For the compass, I have vintage that were given to me. The closet I seen to decent quality is the one that Rotring produces with the metal wheel. I believe $20ish.
 
  • #9
MidgetDwarf
1,322
487
are you in America?
 
  • #10
norxport
12
5
I'm in Canada. But that link you shared looks like they ship here as well! For that price, it seems like a no-brainer.

Looking up the Rotring compass now.
 
  • #11
MidgetDwarf
1,322
487
I'm in Canada. But that link you shared looks like they ship here as well! For that price, it seems like a no-brainer.

Looking up the Rotring compass now.
Great. Hopefully nothing changed to much from the first to that one. Typically, older editions of books are better.

Take for instance Thomas Calculus With Analytic Geometry 3rd to the editions after (5th I think). It Is not the same book. The 3rd edition of Thomas is a gem, although an applied book. But the ones past the (5th?) are junk.

Another website to look for older books is abebooks.com

also, for future studies in mind. Springer has made available some of their science/math books. Abbot: "Understanding Analysis", and Axler: Linear Algebra Done Right are free for download right now. I would download them, and read them in a year or so when you are ready.


Maybe you like programming? Those are also free, but I do not know what's good on that list. I downloaded everything lol/
 
  • #12
norxport
12
5
Great. Hopefully nothing changed to much from the first to that one. Typically, older editions of books are better.

Take for instance Thomas Calculus With Analytic Geometry 3rd to the editions after (5th I think). It Is not the same book. The 3rd edition of Thomas is a gem, although an applied book. But the ones past the (5th?) are junk.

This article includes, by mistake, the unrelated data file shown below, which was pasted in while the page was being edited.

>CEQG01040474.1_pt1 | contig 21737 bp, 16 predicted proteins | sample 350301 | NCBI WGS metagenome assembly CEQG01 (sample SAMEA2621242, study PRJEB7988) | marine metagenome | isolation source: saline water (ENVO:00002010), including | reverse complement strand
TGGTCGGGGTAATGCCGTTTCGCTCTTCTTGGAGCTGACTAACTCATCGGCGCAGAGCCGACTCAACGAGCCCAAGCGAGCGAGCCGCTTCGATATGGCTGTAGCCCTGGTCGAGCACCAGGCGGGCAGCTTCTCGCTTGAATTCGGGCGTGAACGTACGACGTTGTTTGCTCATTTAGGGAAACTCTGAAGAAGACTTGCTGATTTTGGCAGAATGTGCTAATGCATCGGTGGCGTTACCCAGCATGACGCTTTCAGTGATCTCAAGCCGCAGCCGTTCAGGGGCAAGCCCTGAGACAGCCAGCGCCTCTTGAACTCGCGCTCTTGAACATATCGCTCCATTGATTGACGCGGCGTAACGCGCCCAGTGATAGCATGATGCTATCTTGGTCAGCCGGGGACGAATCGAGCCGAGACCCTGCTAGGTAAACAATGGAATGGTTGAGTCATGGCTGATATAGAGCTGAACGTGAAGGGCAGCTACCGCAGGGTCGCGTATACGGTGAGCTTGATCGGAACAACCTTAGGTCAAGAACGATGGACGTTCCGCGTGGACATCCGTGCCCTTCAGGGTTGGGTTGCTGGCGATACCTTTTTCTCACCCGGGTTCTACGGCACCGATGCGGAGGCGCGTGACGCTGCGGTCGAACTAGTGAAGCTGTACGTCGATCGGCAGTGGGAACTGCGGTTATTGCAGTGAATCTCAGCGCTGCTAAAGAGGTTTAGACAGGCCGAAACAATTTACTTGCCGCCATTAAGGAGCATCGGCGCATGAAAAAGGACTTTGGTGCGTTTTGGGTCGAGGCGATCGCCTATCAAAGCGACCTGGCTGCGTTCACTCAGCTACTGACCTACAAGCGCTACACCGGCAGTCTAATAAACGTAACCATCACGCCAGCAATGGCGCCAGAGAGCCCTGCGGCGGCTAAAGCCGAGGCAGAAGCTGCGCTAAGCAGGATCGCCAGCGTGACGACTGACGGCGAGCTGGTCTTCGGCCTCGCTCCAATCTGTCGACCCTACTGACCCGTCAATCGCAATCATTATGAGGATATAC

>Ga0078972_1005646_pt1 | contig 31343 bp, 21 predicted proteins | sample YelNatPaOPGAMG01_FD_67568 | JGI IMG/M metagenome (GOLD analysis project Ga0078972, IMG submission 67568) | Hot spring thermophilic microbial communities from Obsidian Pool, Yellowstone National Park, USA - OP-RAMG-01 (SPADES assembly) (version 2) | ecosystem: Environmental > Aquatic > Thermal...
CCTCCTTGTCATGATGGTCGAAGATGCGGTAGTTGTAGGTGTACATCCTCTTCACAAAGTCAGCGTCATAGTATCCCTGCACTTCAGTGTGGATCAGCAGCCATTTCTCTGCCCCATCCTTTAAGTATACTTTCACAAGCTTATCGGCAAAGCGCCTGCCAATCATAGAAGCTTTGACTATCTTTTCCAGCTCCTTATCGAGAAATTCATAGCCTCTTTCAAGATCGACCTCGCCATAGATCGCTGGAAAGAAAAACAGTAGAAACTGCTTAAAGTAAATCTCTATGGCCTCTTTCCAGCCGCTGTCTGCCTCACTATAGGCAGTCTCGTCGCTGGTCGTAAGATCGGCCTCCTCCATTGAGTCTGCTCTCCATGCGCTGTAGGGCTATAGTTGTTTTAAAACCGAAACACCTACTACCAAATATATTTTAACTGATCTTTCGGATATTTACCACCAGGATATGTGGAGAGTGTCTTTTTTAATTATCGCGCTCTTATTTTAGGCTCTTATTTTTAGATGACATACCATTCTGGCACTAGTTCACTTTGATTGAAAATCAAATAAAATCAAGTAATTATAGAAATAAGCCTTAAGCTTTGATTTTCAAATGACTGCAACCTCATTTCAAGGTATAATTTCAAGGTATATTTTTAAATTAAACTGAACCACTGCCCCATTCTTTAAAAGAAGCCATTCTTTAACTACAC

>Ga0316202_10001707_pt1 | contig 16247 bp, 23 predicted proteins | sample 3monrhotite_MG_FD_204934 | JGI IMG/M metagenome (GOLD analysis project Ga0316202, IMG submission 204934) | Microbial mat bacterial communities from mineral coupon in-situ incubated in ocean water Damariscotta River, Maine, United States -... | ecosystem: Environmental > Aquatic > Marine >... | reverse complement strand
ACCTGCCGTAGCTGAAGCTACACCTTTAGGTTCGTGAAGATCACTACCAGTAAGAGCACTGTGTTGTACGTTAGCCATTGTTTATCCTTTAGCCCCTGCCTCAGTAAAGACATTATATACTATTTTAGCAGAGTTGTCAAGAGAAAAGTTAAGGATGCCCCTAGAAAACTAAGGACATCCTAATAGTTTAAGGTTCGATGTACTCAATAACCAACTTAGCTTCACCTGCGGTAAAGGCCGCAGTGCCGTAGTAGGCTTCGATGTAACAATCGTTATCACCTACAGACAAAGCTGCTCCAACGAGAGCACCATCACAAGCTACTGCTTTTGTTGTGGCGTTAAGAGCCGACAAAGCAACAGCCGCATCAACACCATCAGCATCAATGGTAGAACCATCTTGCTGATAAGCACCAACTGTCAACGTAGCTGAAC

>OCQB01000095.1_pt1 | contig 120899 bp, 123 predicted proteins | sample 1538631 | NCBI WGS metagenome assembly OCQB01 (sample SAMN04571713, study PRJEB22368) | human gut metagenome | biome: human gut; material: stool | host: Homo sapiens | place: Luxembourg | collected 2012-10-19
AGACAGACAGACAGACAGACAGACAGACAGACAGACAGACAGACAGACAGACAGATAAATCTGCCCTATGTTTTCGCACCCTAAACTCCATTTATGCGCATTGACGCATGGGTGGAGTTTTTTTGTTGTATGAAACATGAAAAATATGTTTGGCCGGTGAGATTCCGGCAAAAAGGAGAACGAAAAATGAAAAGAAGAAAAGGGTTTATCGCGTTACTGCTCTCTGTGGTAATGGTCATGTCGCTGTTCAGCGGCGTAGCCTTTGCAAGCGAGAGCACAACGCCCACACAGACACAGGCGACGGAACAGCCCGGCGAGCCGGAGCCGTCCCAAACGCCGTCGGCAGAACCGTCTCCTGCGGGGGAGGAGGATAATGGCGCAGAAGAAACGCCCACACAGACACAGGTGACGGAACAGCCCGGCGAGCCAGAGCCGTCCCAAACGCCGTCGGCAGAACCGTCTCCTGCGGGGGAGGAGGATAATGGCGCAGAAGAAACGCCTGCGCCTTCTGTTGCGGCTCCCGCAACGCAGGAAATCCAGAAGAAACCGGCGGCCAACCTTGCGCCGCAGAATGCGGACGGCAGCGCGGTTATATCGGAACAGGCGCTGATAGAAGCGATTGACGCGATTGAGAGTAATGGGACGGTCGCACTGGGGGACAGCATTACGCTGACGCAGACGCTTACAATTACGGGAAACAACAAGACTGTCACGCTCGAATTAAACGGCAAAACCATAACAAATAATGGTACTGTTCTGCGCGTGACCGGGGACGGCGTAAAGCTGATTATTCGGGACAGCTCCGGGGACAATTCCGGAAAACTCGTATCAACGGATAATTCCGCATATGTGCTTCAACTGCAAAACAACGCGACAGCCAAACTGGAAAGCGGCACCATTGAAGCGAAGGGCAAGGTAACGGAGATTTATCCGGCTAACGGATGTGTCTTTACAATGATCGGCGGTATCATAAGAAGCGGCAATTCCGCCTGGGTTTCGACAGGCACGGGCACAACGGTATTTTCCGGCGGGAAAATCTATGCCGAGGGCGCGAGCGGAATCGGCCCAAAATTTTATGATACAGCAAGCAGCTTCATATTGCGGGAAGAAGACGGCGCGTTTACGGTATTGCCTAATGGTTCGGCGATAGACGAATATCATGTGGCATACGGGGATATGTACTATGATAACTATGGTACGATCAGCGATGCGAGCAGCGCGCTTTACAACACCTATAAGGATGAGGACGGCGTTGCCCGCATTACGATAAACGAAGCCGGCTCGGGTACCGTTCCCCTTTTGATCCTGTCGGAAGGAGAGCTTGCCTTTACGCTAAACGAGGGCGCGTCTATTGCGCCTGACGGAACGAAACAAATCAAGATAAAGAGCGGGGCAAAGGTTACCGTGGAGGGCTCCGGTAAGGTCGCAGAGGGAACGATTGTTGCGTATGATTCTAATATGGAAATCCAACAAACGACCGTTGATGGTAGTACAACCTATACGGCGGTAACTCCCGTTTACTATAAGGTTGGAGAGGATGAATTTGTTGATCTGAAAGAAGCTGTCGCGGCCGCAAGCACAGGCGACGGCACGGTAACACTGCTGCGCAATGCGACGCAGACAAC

Another website to look for older books is abebooks.com

also, for future studies in mind. Springer has made available some of their science/math books. Abbot: "Understanding Analysis", and Axler: Linear Algebra Done Right are free for download right now. I would download them, and read them in a year or so when you are ready.


Maybe you like programming? Those are also free, but I do not know what's good on that list. I downloaded everything lol/

I've seen that mentioned quite a bit. The newer editions of quite a few math books being recommended were regarded as watered down, or not as rigorous.

Abebooks has come up in my searches a few times. Although they carry a solid selection, the shipping costs and wait times often have me resorting back to Amazon.

I think I saw the free Springer books posted on these forums a couple days ago. I'm going to take a look at them now, but I imagine a lot of them will be too advanced for me. That being said I didn't see the programming ones, definitely going to search for those. One of the reasons I'm trying to relearn math is in hopes of it translating to better programming skills, at least in terms of my mindset while approaching a problem.
 
  • #13
jtbell
Mentor
15,931
4,570
I’m a college student who just finished up the semester
Which semester? (sorry, I'm feeling a bit grumpy tonight before going to bed...)
 
  • #14
sysprog
2,613
1,782
Which semester? (sorry, I'm feeling a bit grumpy tonight before going to bed...)
You're up until 2:00 AM ? well then grumpy is no wonder -- my HS girlfriend used to get 'grumpy' sometimes, so I think I know what it means -- I tend to just take naps so I'm up whenever . . .
 
  • #15
norxport
12
5
Which semester? (sorry, I'm feeling a bit grumpy tonight before going to bed...)

Sorry, I should've been more clear. Second semester of first year of an information security program.
 
  • #16
jamesson
59
3
I defer to others here regarding geometry and proofs, but for precalculus and algebra I highly recommend Larson. Free worked solutions online for odd-numbered problems.
 
  • #18
sysprog
2,613
1,782
Ah, I see. I think at this point it's probably best to just wait for it to get delivered and see how intimidated I get after I flip through it. I just checked and Moise/Downs Geometry looks to be roughly $90 CAD more than the one I purchased.

I just downloaded Hammok and Levin's books, thanks for those recommendations.



Just looking at compasses now. What do you consider the price point for a nice compass to be? I saw two Staedtler ones online. The one with an extension arm included is $12 and another without is $35. I imagine the price is based on the quality of the build. Would the $35 one really be necessary, even without the extendable arm?